Catawba Football: Buie Still "Repaying His Debts" to Football

By Mike London, Salisbury Post,


Drew Buie was a terrific athlete in the 1960s, but as a baseball player he reminded no one of Mickey Mantle. Buie's speed made him an exceptional Catawba football receiver, so baseball coach Ray Oxendine was anxious to see what he could do for the Indians as an outfielder.

Buie, who had been awarded a half-scholarship, reported as ordered to Newman Park, and Oxendine gave him a tryout in left field by smashing line drives in his direction. None of the missiles decapitated Buie, but he wasn't catching them either. After a few fruitless minutes, Oxendine had seen enough. "He told me to report to the track team," Buie said with a laugh.

It was a great move for all concerned. Buie made an impact on Catawba track, and his exploits as a sprinter helped him land a pro football contract. "I went out to the track that day, and I was wearing tennis shoes and running with our No. 1 sprinter," Buie said. "I was running good times for tennis shoes."

By the spring of 1969, his senior year, Buie was running really good times in track shoes. At the Carolinas Conference Meet, he won the 220-yard dash in 21.9. He was third in the 100-yard dash, but the 9.6 he ran qualifying for the final tied the conference record. Buie also ran on the winning 440-yard relay team with Ike Hill, Don Swofford and Gary Kochman. Buie's flying feet and record-breaking throwers David Taylor and Bill Griffin helped Catawba finish second to Western Carolina.

Buie also had great days on the football field for Catawba, but his performance at Western Carolina in 1967 stands out. Catawba beat the Catamounts 12-3, and Buie scored all 12 points. He caught a touchdown pass thrown by Hill on a fake field goal, and he scored on defense when he ran back an interception.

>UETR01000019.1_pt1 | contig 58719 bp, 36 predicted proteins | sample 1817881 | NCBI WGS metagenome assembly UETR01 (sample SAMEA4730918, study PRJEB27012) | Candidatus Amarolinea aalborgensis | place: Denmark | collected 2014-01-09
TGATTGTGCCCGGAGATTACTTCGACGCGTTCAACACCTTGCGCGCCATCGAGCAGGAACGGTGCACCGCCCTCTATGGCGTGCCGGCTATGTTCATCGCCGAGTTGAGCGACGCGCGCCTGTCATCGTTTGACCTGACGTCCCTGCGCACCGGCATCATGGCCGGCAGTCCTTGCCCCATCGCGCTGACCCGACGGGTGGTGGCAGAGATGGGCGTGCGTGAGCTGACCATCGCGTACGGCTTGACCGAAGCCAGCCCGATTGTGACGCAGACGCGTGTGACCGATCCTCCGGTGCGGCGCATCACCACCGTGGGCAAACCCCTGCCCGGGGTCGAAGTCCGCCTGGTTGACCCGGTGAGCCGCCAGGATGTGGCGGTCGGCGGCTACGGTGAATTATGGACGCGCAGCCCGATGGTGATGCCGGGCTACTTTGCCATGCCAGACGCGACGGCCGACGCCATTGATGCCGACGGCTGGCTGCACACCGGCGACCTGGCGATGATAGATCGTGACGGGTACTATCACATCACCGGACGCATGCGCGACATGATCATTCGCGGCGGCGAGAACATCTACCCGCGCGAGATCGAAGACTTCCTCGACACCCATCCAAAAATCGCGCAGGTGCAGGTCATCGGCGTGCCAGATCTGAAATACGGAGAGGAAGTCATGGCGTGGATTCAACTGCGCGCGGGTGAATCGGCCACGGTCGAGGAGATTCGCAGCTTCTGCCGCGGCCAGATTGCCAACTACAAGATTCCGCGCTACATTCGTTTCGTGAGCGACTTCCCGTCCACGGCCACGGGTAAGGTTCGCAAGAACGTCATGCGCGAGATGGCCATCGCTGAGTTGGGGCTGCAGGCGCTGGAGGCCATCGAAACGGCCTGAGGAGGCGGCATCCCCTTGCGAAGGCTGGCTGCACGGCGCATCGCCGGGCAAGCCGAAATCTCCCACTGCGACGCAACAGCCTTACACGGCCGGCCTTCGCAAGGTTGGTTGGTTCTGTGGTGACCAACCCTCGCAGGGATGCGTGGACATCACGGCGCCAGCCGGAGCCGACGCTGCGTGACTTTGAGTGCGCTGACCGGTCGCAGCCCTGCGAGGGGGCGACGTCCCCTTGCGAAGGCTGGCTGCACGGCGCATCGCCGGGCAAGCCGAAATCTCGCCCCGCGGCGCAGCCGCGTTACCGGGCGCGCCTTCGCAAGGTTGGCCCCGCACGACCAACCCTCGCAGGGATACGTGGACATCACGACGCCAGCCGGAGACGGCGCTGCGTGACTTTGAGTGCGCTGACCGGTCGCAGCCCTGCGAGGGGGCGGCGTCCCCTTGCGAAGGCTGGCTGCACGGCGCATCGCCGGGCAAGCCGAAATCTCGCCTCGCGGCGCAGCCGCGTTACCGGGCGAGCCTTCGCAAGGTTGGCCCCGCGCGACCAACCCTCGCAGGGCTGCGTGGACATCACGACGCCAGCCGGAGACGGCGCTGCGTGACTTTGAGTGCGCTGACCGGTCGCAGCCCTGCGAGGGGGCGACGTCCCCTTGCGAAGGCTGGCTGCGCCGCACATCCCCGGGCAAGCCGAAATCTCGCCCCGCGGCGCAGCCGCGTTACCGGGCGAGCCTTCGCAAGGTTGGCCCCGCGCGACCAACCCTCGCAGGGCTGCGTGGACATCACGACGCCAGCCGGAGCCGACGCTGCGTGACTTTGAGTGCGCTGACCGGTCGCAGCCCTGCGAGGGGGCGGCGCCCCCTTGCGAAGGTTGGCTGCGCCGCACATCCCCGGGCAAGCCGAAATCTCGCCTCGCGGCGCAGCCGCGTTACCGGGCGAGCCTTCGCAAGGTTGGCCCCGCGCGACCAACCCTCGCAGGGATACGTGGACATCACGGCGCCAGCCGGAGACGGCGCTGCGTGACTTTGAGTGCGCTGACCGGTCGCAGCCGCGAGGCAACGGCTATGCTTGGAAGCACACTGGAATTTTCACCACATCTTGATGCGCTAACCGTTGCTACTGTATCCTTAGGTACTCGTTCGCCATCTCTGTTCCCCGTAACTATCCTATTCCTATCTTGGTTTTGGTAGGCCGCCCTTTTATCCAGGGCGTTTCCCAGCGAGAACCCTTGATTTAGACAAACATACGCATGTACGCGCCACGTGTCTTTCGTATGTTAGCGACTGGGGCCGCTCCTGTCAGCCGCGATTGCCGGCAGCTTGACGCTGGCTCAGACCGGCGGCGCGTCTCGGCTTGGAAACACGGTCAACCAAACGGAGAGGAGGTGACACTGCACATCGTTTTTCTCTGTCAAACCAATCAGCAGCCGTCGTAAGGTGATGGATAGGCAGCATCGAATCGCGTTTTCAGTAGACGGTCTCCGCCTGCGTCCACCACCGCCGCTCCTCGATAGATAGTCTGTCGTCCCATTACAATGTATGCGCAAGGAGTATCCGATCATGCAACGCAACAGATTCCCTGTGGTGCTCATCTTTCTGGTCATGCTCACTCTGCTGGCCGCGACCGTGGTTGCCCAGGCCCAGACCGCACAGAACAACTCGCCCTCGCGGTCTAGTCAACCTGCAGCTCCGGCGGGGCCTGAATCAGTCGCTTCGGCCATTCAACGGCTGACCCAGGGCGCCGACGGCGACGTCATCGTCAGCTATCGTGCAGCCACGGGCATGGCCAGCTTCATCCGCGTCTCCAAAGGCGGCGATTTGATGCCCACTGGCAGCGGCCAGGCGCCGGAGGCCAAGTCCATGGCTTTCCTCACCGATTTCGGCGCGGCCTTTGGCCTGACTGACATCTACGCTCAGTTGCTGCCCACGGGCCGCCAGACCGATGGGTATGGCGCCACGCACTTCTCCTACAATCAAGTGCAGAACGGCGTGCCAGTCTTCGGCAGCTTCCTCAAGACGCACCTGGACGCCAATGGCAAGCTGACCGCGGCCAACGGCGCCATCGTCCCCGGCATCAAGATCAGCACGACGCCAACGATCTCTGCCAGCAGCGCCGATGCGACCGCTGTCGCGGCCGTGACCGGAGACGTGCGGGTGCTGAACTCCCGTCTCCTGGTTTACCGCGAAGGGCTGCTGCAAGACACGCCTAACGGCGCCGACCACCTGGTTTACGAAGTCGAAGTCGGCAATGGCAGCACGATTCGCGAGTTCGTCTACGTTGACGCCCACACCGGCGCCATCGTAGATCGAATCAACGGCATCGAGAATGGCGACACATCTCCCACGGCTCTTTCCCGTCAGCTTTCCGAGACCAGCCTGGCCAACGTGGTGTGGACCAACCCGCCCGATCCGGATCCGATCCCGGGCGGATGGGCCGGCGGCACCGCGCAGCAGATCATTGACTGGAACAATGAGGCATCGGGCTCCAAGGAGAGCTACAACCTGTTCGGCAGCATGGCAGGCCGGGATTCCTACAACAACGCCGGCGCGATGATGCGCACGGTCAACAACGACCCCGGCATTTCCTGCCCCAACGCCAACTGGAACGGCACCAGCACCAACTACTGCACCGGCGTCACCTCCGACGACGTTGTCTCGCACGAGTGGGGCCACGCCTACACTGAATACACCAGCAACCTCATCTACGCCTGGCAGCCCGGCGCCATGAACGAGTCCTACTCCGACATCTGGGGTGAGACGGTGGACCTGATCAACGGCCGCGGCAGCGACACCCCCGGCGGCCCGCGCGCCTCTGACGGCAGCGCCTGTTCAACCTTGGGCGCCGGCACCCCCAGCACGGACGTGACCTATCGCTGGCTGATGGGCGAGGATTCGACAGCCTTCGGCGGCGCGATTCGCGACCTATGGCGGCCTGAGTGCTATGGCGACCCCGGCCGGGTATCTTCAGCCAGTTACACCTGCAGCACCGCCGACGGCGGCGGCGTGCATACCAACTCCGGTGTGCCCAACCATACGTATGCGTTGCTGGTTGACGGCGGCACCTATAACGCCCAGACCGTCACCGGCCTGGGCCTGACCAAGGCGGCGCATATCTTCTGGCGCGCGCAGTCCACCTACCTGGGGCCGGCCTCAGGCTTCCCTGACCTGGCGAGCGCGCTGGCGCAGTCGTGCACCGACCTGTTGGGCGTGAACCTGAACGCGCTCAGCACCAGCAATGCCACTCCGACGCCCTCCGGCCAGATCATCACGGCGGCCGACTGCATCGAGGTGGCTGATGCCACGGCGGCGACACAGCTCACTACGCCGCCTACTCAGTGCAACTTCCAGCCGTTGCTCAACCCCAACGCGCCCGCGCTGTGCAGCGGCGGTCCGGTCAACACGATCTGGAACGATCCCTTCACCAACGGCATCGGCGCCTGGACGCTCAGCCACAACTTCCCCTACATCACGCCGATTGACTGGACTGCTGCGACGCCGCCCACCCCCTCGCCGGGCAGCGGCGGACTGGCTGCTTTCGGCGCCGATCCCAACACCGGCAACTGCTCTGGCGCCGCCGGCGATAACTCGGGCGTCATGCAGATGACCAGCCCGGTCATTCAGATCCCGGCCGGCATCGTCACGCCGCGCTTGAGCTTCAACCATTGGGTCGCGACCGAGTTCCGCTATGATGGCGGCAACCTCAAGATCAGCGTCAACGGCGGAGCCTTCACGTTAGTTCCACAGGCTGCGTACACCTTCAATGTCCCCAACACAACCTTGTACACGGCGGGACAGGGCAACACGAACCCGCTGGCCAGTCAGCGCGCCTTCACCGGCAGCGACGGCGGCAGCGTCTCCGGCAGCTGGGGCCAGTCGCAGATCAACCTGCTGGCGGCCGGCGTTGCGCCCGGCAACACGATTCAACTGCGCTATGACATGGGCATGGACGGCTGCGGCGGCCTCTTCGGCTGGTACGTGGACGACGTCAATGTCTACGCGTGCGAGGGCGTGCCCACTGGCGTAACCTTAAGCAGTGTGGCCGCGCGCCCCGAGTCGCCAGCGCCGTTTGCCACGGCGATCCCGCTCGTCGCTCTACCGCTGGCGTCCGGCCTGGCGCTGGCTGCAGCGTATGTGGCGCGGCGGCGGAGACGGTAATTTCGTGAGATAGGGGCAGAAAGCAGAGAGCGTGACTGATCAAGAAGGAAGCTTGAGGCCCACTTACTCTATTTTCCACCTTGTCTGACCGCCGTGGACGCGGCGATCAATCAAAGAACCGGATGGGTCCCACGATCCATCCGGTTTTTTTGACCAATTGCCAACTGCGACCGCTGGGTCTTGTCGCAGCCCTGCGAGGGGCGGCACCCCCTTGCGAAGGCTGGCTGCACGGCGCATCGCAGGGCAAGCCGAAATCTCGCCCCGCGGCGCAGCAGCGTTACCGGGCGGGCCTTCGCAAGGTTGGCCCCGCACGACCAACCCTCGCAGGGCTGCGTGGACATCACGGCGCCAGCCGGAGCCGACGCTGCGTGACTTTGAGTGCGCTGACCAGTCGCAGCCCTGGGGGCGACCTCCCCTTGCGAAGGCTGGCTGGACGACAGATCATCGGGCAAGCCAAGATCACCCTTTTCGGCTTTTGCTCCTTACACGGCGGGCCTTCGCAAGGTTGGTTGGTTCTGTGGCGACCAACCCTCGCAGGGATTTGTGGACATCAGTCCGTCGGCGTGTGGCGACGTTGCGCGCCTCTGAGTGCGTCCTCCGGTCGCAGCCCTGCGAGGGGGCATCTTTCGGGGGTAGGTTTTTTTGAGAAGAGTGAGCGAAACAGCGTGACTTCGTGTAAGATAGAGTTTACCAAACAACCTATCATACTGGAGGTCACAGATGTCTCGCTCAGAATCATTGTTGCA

Pro scouts buzzed around the 6-0, 180-pound Buie almost as much for what he had shown in track as the football field. Most interested of all was Oakland Raiders general manager Al Davis. "Even that far back, Al Davis was all about speed, stretching the field," Buie said. "Speed is what got me a chance."

The Raiders selected Buie in the ninth round of the 1969 draft, and he made the roster of a team that was loaded — Gene Upshaw, Jim Otto, Art Shell, and so on and so on. That was the last year of the old AFL. In 1970, the AFL and NFL completed their merger. Buie's head coach was John Madden.

"You see Madden on TV all animated and using his hands a lot, and that's the same way he coached," Buie said. "He was a very young coach in 1969, but he related well to the players."

Personnel-wise, the Raiders weren't the ideal place for Buie to start his career. He was a flanker, and the Raiders already employed a pretty good one. Fred Biletnikoff was headed to the Hall of Fame. "That was fortunate and unfortunate," Buie said. "I got to learn the trade from the best hands guy there was. At the same time, I wasn't going to play much."

Buie's first two seasons with the Raiders, they had Warren Wells at split end. Wells, a troubled but unbelievably talented burner, had more than 2,000 yards in receptions and 25 TDs in 1969-70. Buie had a grand total of three catches his first two years with the Raiders, but he had a great time.